Students’ answers to these questions will be revealing, and  can influence a teacher’s plans for the year.  As a teacher, I could launch into the year planning for the status quo, but if students express interest in sports, or strengths in singing and acting, I may be inspired to introduce more kinesthetic, performance-based assessment options. Or if success at the end of the year for some of my students looks like making a friend, I might spend more time crafting a variety of partner activities and helping students practice kindness and cooperation on a regular basis. Being open and responsive to student voices could change my ideas about topics of study, projects and products, strategies for differentiation and classroom climate, and even a my own self-reflection on style and delivery.

About a week ago, I asked my community of teachers what they are doing to incorporate student voice and choice in their classrooms as school starts. Here are some of the great ideas they shared.

  • Create class norms with student input.
  • Allow students to choose from multiple modes of assessment at the end of a unit of study. If the skills can be demonstrated in more than one way (written or verbalized on a video, for instance), and measured according to a consistent set of criteria (a rubric), why not let students have some say in the modality they prefer for showing what they know?
  • Involve students in creating the questions for discussion about a topic or reading. There are some great resources for teachers who want to hand over some of the question creation to students but who hesitate because of quality concerns. 
  • Task students with developing vocabulary lists drawn from the text they are reading, and use those student-curated vocabulary lists for class practice and assessment. This teacher likes, a free online vocabulary development tool that has adaptive learning games and dictionary resources, allowing the learner to choose the tools they like best while offering self-paced routes to mastery.
  • Allow students to select topics for sustained inquiry projects, sometimes called “Passion Projects’ or “Genius Projects”.  Edutopia has some resources here.

Ultimately, what we want is to create an environment where students drive their own learning with enthusiasm, curiosity, and commitment.  Tapping into their interests and passions is one way to do this, while creating a climate where students feel heard and valued will help them be open to taking risks and ownership of their learning process.  Think about your experiences as a student, or even as an adult in a professional learning environment.  When you have choice in what you learn and how you learn, don’t you walk away with a more positive feeling about the experience and a better grasp of the topics? And if you were encouraged to ask questions, give input, and take part in deciding the direction of the training rather than being a passive recipient, isn’t that the kind of PD you crave? So as we design lesson plans and learning activities for our students, thinking about the classroom experience from your students’ perspective is a powerful way to check in.  And, when we listen to our students, we can learn a lot from them.   We can, as Mr. Couros says in Chapter 2 of The Innovator’s Mindset, “we can create a community that learns from and teaches one another.”

Happy New Year!

It is September, and if you are not in education, you probably thought this post was from last January. But if you saw the title “Happy New Year” and your response was “And same to you!” then you are most likely a teacher!
The start of a new school year is like a clean slate, when we make plans and resolutions, set goals, and polish the metaphorical apple. It is an ideal time to start new ventures that we believe will lead us towards achieving those goals. It’s an ideal time to start a new blog.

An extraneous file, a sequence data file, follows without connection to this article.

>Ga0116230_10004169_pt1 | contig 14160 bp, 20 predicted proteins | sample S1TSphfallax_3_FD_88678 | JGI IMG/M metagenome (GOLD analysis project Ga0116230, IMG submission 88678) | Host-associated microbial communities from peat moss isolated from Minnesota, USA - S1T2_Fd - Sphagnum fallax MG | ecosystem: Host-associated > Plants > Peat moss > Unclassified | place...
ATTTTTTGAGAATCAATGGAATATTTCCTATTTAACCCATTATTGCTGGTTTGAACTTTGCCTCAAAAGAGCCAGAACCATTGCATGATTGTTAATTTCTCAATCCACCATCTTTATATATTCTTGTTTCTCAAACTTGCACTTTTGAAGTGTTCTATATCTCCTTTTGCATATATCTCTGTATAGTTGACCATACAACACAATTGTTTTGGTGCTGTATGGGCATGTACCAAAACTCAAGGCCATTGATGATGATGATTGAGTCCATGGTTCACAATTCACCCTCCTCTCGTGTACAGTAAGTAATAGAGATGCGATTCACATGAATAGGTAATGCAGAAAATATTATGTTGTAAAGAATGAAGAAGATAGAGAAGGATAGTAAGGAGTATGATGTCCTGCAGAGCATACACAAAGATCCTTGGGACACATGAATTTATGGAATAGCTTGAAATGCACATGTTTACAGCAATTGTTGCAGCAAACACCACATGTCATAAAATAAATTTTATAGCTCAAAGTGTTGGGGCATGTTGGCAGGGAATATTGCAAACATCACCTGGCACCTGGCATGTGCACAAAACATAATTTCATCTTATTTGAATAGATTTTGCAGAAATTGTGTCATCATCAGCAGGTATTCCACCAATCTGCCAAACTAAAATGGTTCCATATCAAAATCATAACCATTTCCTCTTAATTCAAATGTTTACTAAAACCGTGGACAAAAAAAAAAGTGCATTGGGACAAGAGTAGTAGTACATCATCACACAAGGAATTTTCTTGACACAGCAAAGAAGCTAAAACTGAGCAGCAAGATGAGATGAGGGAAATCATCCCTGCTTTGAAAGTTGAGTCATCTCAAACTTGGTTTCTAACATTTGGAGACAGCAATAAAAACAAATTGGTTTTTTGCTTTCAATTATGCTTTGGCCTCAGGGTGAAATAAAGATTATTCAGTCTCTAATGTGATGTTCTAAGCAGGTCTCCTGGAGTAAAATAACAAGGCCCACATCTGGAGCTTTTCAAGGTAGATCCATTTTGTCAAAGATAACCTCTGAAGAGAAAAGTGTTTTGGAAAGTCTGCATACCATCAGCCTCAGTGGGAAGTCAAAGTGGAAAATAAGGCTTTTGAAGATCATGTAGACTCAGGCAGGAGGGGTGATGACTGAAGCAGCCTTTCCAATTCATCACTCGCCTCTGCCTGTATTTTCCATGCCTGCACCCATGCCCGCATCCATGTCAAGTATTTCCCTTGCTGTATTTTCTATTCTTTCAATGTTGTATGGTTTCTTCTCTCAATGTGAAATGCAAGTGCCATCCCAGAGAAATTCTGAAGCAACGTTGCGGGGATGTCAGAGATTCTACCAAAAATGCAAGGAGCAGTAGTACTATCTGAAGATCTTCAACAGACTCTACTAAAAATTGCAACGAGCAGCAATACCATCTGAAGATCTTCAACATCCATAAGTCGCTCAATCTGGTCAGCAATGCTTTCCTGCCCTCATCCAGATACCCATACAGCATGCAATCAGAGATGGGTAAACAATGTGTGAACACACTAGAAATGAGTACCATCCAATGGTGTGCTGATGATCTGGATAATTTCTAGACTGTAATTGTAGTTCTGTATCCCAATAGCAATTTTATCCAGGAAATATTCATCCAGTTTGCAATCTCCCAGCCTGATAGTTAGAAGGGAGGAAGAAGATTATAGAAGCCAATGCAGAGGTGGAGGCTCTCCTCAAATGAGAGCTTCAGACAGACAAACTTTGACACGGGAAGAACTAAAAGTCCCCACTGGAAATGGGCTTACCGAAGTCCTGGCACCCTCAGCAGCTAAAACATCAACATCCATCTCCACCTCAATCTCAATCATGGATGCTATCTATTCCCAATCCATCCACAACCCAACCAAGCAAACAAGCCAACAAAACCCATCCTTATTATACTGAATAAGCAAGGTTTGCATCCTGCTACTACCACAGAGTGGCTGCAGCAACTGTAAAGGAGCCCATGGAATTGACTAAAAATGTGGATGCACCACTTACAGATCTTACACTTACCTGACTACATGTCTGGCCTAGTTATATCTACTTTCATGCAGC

I chose the title “What if…” for my blog because I like how it leads the mind to possibility. What if our students could all reach their potential this year? What if we could help them all achieve growth? What if the parents were happy and the homework was never lost and the copier never jammed? Oh, but we can dream!

But this is not a blog for idle day dreams. I plan to write about the very real and very hard work that is happening in education today. I am privileged to work in a school district with some of the most talented and dedicated educators I have ever met, who inspire me every day. Together, we are working towards providing our students with an education that is not only effective for their intellectual growth and success on standard academic measures, but we are striving to create an experience that meets their needs as they prepare to enter the world beyond school. We know we must shed our old, comfortable ways to make K-12 public education more relevant, rigorous, and “future ready”, and so we as professionals are taking risks, shaking things up, and learning from mistakes. Reflecting on the process, the successes and missteps, is a crucial part of making progress. By blogging about what I experience and observe as I get to be part of this exciting journey, I hope to bring some clarity to the process, making the abstract more tangible, and celebrating the amazing efforts of my esteemed colleagues.

The title “What if…” to me implies potential. It is a positive approach. Instead of saying , “Oh, well” when faced with an obstacle, we can re-frame our approach with, “What if…” Imagine if the obstacle were not in the way. Or imagine if something else, some other factor, were available to us. What if…. every student felt welcomed as they entered my classroom? What if…. every student was treated like an A student? What if… the students chose the books and stories they want to read? What if… we could sit on the floor or on beanbags and learn in groups through conversation and play? Can you feel the possibilities? I know that not every obstacle can be removed just by thinking differently, but if we never think differently then we will remain stuck. Our students’ futures are at stake here, so I’m of the mind that it is time to think outside the box. Change is scary, but I’m excited, and optimistic, that the changes will be positive.

What if… this is the start of something great?